Survivors of Adolescent and Young Adult Cancers May Be at Increased Risk of Adverse Mental Health Outcomes

Patients Treated at Adult Cancer Centers at Greater Risk
For immediate release
January 25, 2021


Rachel Cagan

 ASCO Perspective
"These important findings underscore the need to incorporate psychological health assessments and integrate psychosocial health into care for young cancer survivors," said Lidia Schapira, MD, FASCO, ASCO expert in cancer survivorship.


ALEXANDRIA, Va. – Survivors of adolescent and young adult cancers may be at increased risk of experiencing adverse mental health outcomes, with patients treated at adult cancer centers at higher risk than those treated at pediatric cancer centers, according to a study published today in the Journal of Clinical Oncology.

“Though adolescents and young adults with cancer are a vulnerable population with unique needs, most will survive the disease,” said Sumit Gupta, MD, PhD, Staff Oncologist and Clinician Investigator at The Hospital for Sick Children and senior author of the study. “The long-term impact of cancer and cancer therapy in this population is not well studied, in particular the impact on mental health.”

This study examined patients age 15 to 21 years old at the time of diagnosis. Patients had acute leukemia, lymphoma, sarcoma, or testicular cancer between 1992-2012 in Ontario. Researchers defined two primary mental health outcomes: a low severity visit, any outpatient visit for a mental health complaint to a family physician or any outpatient visit for a psychiatrist; or a severe psychiatric episode, any mental health-related emergency department visit, hospitalization, or suicide.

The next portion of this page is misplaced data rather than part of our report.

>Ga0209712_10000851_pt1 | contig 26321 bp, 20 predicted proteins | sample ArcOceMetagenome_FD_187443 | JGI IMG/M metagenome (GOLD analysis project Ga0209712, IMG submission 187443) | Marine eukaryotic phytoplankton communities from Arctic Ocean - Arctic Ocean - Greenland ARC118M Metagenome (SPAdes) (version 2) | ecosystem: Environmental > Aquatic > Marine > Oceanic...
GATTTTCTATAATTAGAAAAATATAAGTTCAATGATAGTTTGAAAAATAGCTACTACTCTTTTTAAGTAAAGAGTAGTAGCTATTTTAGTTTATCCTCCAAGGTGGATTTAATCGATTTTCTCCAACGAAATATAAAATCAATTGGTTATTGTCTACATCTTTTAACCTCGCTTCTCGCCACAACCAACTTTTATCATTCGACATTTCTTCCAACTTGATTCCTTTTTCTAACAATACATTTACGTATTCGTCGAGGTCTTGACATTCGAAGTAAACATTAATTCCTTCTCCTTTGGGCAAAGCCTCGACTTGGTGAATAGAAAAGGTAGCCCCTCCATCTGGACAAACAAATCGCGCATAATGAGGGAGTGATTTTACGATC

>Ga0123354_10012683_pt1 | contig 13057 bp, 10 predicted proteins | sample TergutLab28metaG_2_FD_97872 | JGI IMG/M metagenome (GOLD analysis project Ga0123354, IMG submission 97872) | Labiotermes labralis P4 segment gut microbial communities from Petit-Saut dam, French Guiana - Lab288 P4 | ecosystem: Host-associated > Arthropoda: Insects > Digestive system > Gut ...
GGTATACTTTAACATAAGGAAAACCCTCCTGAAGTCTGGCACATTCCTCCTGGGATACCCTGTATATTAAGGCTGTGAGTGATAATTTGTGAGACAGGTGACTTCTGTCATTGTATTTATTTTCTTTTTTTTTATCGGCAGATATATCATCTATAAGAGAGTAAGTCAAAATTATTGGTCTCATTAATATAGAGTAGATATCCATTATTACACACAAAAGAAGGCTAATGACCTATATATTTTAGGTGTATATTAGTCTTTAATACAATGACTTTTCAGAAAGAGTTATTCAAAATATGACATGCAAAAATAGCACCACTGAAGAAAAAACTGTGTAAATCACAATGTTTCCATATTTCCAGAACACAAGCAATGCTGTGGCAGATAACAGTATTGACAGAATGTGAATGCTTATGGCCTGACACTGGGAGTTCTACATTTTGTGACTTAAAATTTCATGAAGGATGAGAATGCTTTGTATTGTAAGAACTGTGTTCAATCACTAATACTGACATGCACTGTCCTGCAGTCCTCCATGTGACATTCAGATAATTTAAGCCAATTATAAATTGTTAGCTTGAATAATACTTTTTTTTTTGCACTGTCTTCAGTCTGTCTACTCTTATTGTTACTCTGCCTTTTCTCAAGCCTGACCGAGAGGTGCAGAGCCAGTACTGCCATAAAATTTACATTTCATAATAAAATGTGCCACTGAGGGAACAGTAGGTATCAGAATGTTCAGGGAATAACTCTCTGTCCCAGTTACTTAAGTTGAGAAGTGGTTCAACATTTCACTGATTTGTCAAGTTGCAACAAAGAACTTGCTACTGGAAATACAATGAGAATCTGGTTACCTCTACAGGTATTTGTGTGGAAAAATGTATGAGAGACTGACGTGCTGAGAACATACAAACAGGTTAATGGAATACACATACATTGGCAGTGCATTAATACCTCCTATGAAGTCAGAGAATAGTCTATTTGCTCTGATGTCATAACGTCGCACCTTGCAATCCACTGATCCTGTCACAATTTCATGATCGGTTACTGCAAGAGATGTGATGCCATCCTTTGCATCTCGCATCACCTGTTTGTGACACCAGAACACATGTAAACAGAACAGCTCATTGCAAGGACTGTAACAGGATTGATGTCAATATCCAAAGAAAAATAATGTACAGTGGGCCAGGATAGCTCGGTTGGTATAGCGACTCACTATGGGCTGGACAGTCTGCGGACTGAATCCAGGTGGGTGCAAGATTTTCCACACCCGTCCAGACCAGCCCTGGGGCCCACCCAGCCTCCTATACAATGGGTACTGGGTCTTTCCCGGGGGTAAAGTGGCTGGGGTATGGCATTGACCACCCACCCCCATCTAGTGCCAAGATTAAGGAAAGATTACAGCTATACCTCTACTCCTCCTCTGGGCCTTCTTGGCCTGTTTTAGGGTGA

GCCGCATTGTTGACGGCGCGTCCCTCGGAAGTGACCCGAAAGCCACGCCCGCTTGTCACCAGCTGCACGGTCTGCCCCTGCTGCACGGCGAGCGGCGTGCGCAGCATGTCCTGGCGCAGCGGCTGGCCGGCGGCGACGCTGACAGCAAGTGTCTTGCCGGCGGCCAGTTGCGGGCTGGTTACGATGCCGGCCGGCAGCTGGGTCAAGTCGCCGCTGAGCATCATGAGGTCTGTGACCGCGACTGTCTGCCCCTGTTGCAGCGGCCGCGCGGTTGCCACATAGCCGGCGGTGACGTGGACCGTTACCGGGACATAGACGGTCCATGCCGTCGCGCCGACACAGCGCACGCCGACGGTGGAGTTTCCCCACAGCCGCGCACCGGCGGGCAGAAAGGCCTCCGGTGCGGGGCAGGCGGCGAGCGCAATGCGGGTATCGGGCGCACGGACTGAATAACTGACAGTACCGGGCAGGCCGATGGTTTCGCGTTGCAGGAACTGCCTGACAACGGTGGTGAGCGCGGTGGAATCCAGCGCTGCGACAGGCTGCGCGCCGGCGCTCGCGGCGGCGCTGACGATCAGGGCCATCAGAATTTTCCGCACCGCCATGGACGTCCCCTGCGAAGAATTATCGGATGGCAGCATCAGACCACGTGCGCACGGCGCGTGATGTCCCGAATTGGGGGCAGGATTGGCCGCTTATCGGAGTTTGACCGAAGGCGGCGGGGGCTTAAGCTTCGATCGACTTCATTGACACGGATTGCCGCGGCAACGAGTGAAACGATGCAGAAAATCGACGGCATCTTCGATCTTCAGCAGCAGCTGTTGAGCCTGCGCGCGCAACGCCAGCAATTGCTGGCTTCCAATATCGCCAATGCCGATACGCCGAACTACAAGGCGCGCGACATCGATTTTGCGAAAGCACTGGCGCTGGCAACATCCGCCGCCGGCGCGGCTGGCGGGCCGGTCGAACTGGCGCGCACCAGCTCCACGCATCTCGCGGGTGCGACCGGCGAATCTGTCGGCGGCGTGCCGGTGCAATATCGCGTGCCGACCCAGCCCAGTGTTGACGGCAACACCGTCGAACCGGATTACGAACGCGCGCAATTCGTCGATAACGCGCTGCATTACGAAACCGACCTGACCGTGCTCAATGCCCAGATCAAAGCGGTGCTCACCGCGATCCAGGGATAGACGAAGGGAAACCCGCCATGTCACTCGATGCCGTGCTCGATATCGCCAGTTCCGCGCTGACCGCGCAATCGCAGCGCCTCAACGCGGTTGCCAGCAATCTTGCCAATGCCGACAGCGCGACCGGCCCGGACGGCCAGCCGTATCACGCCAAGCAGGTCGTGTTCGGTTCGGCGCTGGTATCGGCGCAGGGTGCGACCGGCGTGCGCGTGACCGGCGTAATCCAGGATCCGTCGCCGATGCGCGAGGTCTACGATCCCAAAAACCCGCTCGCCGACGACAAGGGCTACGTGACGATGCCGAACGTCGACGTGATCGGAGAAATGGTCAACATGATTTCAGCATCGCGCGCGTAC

In this population-based retrospective, matched cohort study, researchers matched 2,208 five-year survivors of adolescent or young adult cancer with 10,457 individuals without a history of cancer based on age, sex, and area of residence. They found survivors experienced a 30% higher rate of outpatient mental health visits and a 20% increased risk of a severe psychiatric episode compared to those without a history of cancer. Anxiety and adjustment disorders accounted for most outpatient visits among survivors, while the severe psychiatric episodes experienced by survivors were more likely to be associated with schizophrenia or other disorders. While the absolute risk of severe psychiatric disorders, including schizophrenia, remained low, the relative risk was twice as high among survivors.

A total of 1,607 (72.8%) survivors received initial cancer therapy in an adult cancer center. This group of patients had an 80% higher rate of outpatient mental health visits compared to those who were treated at pediatric centers. Dr. Gupta notes that more research is needed to determine why this was the case and to identify the interventions that could be effective in addressing it.

View disclosures for Dr. Schapira:

Disclosures for the study authors can be found in the full study.



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